“Verizon stopped expanding for a simple reason. Its existing phone lines are made of twisted copper wire.  To build FiOS, it has to install a complete second network – roll in the trucks, rip up the streets, and put in fiber – essentially cannibalizing the existing network on which it still sells DSL service…Comcast, meanwhile, only has to swap out some electronics to shift its existing cable network to DOCSIS 3.0 services.  Much, much cheaper. And a death knell to potential competition, even though FiOS services are objectively better because uploads and downloads across its fiber optics are evenly fast…”  (Emphasis added)

A death knell to competition?

Verizon has stopped expanding?

Alexandria has been left out in the cold?

Umm, sure.

These pictures, taken by me last Friday and yesterday (pictured below), show Comcast and Verizon broadband trucks servicing different clients in Alexandria, VA.  They would seem to contradict Ms. Crawford’s broad assertion that, well, “Big Cable” has won the “broadband war.”  As other pictures I have posted in the past show (here, here, here, and here), the dynamic, cross-technology marketplace continues its amazing growth, confounding people like Crawford who believe competition does not exist and the marketplace is somehow “broken.”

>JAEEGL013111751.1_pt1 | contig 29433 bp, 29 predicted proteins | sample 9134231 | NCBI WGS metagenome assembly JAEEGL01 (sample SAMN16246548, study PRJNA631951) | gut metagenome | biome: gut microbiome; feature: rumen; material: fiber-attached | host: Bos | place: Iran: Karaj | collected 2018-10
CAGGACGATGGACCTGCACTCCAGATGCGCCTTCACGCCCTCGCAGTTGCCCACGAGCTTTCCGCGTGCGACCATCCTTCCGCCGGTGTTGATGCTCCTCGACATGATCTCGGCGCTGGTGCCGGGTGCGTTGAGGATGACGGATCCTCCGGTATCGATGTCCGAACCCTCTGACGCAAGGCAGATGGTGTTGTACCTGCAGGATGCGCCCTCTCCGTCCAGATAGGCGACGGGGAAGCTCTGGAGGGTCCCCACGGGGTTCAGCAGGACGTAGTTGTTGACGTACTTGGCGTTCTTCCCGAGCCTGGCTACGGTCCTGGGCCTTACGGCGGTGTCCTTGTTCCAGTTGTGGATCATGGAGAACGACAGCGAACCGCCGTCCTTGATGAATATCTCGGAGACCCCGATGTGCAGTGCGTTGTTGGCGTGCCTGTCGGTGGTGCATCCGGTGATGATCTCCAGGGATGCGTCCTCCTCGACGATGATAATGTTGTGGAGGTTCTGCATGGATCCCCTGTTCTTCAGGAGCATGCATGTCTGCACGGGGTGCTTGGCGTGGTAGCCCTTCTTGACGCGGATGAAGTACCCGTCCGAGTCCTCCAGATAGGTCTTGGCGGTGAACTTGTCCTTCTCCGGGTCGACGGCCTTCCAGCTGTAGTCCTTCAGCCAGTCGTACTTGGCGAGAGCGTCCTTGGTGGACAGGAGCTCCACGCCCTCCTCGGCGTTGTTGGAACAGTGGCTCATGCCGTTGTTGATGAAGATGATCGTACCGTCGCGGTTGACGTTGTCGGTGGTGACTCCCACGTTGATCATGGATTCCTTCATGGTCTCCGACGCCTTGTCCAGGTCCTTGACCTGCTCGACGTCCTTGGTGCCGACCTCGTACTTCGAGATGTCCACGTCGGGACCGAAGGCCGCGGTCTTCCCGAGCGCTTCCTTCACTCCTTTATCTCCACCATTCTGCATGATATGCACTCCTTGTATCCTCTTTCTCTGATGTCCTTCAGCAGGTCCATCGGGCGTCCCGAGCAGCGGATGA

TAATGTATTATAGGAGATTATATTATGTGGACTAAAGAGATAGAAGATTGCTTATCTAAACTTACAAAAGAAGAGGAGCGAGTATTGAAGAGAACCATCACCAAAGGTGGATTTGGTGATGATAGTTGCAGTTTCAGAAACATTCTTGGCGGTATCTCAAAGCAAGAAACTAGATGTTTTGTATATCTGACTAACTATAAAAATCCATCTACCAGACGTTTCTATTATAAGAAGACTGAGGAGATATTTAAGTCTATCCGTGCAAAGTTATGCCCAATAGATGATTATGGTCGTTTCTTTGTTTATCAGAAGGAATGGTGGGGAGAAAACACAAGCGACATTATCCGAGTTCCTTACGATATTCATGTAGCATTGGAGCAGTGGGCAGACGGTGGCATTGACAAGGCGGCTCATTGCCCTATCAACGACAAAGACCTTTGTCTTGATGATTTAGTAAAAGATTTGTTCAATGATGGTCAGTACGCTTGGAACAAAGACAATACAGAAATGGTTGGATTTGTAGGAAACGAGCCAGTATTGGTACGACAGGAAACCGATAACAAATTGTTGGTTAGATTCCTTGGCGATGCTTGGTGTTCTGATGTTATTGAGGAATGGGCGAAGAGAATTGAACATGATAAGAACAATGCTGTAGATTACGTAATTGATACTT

It is anything but “broken.”

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These trucks and their technicians are busy as beavers, competing head-to-head for customers (this is not to mention what’s happening on the wireless side, which only adds to the competitive picture). Consequently, the ones truly winning the so-called “broadband war” are consumers, making their choices from lots of options, and in doing so forcing companies to meet their desires.

Who needs a warm jacket if this is being “left out in the cold”?

Bring on the competition, boys!  It’s getting hot and heavy.

Media Freedom

Update: Obama Announces Reforms and Proposed Changes to NSA Surveillance

To recap: Last year, former National Security Agency contractor Edward Snowden revealed several surveillance programs by the agency. There was a public outcry and protests and criticism from civil liberty and privacy advocates, among others. The surveillance program that received the most attention concerned surveillance and collection of phone records by the NSA. The Review Group on [...]
Privacy Lives

Feeding India’s energy needs